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Occupation San Diego Expands To Additional Downtown Location

Occupy San Diego began with a spirited march through downtown San Diego last Friday night.

The event highlighted the general discontent people are feeling about the nation’s economic and political situation. U.C. San Diego Sociology professor Issac Martin said it is interesting that the protesters share a lot of the same grievances.

“They’re upset about a lot of the same things, even though they don’t necessarily share a lot of the same solutions," said Martin. "That’s actually allowed many more people to see themselves in the movement and come join it. Then necessarily would’ve come if from the start the movement had a very clear policy demand.”

The march became an encampment in the plaza outside San Diego City Hall this past weekend.

Protester Frank Gormlie pointed at the tents, sleeping bags and signs all competing for space in the concrete square.

“And so you look around you, everything here is the result of a consensus process which is at the core of this movement," Gormlie said.

Gormlie was impressed at how the kids, as he calls them, put things together.

“We have all the things a little village has," said Gormlie. "We have a medical tent, two libraries, We have a free food line. We have a media tent. We have energy. Legal. So we have set up a little budding community within the cauldron of City Hall.”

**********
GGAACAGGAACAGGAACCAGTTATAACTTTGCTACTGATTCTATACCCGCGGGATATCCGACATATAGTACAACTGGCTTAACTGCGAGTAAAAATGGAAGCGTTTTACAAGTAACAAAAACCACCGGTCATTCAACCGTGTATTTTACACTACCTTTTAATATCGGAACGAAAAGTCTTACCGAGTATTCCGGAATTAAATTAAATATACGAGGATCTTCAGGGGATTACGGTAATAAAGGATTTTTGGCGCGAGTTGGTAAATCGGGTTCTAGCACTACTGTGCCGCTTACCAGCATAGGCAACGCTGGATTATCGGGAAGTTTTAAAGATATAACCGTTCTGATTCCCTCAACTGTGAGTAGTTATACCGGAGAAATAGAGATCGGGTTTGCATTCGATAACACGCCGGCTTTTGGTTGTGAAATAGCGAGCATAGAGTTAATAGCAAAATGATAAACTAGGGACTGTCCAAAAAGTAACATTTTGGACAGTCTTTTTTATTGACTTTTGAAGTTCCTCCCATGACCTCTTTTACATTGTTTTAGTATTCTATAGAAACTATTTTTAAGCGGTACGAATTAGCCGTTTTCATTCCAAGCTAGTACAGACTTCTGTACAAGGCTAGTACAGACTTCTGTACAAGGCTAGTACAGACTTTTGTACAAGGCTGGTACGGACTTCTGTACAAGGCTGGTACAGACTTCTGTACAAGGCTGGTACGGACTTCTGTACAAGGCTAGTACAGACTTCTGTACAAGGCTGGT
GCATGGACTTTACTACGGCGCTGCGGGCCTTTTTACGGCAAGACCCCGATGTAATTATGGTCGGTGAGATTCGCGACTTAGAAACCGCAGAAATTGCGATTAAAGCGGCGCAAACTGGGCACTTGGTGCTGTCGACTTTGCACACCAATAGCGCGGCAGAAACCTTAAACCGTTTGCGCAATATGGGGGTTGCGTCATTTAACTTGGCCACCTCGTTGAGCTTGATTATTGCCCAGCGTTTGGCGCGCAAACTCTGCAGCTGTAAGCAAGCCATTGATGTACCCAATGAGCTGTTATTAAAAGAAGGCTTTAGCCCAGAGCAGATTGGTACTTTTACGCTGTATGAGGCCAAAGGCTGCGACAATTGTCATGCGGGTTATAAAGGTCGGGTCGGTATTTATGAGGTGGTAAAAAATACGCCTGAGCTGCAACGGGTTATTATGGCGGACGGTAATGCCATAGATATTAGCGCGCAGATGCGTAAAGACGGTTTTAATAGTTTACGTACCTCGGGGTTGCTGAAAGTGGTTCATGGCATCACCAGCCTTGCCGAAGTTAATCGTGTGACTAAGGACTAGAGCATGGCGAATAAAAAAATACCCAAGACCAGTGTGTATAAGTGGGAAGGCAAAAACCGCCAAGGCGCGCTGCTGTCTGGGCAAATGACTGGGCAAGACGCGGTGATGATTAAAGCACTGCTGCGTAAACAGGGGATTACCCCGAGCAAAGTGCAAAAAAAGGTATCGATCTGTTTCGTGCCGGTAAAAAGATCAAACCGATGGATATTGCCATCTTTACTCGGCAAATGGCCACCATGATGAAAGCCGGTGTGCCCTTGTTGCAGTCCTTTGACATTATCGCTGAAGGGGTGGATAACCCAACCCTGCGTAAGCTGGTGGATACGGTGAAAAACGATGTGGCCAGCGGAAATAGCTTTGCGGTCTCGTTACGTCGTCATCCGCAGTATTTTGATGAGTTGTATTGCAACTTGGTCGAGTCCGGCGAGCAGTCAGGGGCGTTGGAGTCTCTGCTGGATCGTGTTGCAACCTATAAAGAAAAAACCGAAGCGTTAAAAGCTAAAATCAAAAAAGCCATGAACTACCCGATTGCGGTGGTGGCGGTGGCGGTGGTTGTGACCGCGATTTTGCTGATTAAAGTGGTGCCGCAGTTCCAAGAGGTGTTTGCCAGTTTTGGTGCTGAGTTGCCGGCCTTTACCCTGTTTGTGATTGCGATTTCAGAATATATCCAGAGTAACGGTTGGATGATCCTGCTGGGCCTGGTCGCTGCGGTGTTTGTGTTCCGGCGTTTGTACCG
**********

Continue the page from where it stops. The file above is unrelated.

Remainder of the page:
And that little community gets hungry, several times a day, keeping volunteers at the food tent busy.

“Every race, creed, political affiliation, everybody just getting along," said Brent Burris. "You know, they’re here for the greater good. And it’s a beautiful thing.”

Sociology Professor Issac Martin said he’s impressed with the congenial relationship between the protesters and the authorities, but it remains tough to tell how long the occupation will last.

See more on the Occupy San Diego protest on Thursday's show.

Evening Edition airs weekdays at 5 PM and 6:30 PM on KPBS TV.

“There’s no sort of fixed duration for these things so there’s no way to predict how long it will last because it depends very much on how people react to the movement,” said Martin.

At some point people will drift away as the demands of their daily lives move up on their priority list, according to Martin.

Occupy San Diego is starting out a lot like the Tea Party movement did, and Martin said it could become an enduring political movement.

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